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Ms. Marvel: Operation Lightning Storm 2007 (HC & SC TPB) 178 pages

cover by Greg HornWritten by Brian Reed. Pencils by Roberto De La Torre, Aaron Lopresti. Inks by Jon Sibal, Matt Ryan.
Colours: Chris Sotomayor. Letters: Dave Sharpe. Editor: Bill Rosemann.

Reprinting: Ms. Marvel (2nd series) #11-17 (2007) -- with covers.

Rating: * * * (out of 5)

Number of readings: 1

Reviewed: April, 2011

Published by Marvel Comics

Modern comics can be a dizzying mass of continuity references, where stories don't just connect to their own previous issues, but are interwoven with everything else going on in a comics company's "universe". This follows on the heels of Marvel's cross-title "Civil War" saga, in which the super hero community was divided and turned upon itself by a government edict that all super beings must register with the government. A lot of bridges were burned between those as complied, like Ms. Marvel, and those that didn't.

Fortunately this collection -- particularly in the hardcover edition -- is accompanied by some "previously" recapping text pieces that actually makes it a bit easier to just jump into, and scripter Brian Reed writes some of the scenes with a clarity (when making backstory references) a lot of writers don't these days. And as a collection of stories, this works as a decent arc involving the recurring terrorist group, A.I.M., with -- more or less -- a beginning and an end. Along the way, Ms. Marvel is fully recruited by the spy agency SHIELD and given her own little strike team and flying airship, to act as a kind of proactive strike force (hence the title Operation: Lightning Storm).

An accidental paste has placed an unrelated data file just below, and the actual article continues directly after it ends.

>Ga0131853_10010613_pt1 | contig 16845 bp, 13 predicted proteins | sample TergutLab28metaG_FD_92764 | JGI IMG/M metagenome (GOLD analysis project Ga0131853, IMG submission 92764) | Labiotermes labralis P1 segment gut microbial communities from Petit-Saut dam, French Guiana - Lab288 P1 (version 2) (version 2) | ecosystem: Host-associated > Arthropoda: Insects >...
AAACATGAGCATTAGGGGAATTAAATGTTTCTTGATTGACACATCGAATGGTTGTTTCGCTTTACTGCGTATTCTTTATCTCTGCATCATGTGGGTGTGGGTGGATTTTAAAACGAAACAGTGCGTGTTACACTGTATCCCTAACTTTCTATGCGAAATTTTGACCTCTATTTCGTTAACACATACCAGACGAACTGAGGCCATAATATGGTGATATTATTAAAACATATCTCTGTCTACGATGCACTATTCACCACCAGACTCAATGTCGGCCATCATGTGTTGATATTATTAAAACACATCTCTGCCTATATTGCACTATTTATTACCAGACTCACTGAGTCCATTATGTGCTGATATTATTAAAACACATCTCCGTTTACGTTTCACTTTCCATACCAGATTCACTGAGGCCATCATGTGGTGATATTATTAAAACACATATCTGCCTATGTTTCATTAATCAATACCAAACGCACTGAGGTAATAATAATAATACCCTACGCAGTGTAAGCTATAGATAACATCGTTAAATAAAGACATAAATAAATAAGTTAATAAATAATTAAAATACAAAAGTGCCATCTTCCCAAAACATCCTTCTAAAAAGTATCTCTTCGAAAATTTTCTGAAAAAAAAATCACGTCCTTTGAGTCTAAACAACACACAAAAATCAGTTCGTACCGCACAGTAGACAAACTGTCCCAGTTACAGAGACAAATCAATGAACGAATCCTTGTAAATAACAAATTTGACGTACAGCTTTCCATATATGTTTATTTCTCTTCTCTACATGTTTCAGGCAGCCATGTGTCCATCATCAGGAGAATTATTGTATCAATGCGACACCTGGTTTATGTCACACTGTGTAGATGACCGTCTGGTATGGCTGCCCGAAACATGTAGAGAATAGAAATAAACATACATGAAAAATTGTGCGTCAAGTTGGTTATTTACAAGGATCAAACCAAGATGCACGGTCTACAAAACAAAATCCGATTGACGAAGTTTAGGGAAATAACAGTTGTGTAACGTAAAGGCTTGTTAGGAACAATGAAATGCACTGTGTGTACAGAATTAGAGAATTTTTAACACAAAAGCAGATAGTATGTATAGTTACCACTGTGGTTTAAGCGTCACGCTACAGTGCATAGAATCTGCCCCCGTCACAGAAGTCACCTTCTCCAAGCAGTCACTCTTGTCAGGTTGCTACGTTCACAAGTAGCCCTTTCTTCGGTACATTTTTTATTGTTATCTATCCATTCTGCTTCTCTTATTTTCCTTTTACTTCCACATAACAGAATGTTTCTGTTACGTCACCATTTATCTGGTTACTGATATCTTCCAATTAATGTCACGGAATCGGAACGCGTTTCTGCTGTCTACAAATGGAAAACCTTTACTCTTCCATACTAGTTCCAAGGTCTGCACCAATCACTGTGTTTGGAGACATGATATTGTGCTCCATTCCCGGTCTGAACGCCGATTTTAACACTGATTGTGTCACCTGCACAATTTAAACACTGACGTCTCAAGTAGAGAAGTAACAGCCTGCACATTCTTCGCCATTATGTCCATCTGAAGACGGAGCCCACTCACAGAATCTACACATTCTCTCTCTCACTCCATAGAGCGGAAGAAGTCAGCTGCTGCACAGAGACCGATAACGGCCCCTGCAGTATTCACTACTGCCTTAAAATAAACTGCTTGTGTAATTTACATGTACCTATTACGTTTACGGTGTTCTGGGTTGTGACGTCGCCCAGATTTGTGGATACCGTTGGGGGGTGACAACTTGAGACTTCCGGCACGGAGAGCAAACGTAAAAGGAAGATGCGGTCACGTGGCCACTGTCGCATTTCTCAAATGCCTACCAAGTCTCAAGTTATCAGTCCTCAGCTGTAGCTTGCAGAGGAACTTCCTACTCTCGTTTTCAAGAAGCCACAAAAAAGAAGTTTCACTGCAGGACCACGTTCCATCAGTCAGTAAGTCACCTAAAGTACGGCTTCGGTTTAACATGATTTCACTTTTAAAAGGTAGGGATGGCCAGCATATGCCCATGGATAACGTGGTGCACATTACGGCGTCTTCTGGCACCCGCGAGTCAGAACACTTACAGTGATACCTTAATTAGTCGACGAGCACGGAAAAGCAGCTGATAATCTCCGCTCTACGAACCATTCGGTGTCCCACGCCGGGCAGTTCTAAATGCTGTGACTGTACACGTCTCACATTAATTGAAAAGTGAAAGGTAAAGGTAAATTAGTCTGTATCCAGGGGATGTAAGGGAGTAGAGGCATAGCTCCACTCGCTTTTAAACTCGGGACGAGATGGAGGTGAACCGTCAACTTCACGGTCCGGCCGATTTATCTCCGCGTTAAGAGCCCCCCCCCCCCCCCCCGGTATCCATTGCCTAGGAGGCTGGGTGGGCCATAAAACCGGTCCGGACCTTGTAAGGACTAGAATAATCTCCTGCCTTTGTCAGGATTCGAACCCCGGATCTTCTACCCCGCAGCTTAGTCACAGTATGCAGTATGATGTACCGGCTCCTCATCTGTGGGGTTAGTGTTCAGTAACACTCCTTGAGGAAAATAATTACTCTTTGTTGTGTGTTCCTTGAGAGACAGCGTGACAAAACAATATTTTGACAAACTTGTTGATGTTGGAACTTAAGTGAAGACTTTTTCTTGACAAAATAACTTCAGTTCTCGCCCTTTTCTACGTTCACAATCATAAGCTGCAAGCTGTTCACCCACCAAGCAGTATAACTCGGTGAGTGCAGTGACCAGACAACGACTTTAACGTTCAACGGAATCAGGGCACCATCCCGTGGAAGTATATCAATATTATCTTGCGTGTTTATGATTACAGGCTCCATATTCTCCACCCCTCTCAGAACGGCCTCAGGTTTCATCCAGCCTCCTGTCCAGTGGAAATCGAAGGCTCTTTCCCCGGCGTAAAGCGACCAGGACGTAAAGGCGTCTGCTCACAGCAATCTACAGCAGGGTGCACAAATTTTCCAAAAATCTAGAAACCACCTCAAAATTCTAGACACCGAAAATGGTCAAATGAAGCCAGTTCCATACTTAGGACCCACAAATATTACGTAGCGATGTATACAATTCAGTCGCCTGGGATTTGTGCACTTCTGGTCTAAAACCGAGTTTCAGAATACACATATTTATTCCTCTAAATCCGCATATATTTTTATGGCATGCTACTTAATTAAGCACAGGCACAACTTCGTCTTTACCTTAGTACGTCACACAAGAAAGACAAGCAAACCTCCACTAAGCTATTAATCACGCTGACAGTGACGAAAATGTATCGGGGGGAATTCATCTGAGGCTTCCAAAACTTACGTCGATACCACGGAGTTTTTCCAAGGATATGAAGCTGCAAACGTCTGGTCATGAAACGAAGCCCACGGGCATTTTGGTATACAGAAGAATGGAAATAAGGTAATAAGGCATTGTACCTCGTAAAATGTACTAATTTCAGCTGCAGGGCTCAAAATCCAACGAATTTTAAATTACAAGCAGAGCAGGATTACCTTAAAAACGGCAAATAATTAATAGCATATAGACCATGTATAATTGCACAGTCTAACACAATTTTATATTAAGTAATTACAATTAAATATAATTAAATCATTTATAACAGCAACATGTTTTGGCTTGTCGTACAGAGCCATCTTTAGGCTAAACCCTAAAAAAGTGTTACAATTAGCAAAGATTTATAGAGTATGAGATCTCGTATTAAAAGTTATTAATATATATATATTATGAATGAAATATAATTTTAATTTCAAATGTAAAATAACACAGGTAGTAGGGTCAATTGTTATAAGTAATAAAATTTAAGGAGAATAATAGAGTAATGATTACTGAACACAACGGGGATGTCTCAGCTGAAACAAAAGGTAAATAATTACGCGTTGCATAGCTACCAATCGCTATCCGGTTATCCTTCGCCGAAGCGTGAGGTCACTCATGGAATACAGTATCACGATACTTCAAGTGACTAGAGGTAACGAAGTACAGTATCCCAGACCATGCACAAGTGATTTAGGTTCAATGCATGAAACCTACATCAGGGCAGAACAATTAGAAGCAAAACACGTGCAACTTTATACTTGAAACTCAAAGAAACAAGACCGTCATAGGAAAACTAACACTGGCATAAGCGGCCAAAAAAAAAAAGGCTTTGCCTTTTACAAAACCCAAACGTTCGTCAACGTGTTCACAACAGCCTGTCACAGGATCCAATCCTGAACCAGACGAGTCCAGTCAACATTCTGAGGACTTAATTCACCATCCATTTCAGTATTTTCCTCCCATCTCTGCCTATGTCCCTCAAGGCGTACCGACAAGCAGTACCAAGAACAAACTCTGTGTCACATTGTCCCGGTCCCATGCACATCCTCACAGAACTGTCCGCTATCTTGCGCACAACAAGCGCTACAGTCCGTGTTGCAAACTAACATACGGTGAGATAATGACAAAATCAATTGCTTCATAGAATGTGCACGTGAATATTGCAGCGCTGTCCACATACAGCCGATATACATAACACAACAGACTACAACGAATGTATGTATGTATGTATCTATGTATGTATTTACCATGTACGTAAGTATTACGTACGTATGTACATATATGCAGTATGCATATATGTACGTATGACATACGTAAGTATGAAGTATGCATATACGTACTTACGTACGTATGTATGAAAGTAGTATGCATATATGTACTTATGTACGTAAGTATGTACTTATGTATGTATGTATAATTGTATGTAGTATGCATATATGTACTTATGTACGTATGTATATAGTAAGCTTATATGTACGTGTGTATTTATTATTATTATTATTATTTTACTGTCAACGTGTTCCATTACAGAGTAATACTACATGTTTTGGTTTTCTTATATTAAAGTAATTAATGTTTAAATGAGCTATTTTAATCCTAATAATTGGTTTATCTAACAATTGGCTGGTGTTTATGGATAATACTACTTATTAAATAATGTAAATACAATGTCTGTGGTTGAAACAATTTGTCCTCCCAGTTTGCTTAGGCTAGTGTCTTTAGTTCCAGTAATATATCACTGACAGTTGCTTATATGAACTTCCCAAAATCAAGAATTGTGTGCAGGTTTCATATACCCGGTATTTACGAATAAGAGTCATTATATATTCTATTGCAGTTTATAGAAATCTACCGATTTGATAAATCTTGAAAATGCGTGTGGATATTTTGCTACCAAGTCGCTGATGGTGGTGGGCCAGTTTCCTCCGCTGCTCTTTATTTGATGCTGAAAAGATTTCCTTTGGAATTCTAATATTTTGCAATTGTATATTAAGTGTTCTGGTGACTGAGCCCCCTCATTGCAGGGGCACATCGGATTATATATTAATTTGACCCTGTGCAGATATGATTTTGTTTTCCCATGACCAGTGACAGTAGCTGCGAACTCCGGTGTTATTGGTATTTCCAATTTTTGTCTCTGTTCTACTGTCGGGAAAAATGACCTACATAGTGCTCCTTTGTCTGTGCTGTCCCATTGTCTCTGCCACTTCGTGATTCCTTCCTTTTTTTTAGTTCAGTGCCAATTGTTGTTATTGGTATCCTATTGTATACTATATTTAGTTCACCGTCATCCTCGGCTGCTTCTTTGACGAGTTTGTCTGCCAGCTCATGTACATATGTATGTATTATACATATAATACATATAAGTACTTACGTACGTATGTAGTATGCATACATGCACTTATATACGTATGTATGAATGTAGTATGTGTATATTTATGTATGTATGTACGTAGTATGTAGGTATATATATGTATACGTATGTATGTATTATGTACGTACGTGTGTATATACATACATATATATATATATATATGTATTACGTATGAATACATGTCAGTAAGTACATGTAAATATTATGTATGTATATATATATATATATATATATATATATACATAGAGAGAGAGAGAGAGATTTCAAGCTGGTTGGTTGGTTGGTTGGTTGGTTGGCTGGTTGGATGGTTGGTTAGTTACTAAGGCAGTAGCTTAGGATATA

Reed writes some solid dialogue, mixing human introspection with glib quips. Yet there is feeling that we've seen it all before, without the reprising of old themes and old villains really being embellished with clever plotting (heck, even the idea of a "super strike team" is hardly new, from The Legion Espionage Squad, to Justice League Elite, and a bunch inbetween).

Take the opening two-parter. The basic plot has the villain The Doomsday Man (a villain she'd fought before) escaping A.I.M. (ditto), involving a zombie plague (ditto, again). Doomsday Man's plan/goal/motive is just to get revenge on Ms. M. And then after a long, protracted fight, in which we are continually told how tough and unbeatable Doomsday Man is...Ms. Marvel punches him, 'cause she got really mad...or something. Not much of a "plot", not much of a "denouement", and nothing much original -- certainly not stretched over two issues. It isn't that it's terrible -- it clips along, and isn't uninteresting, but nothing much really stands out, either.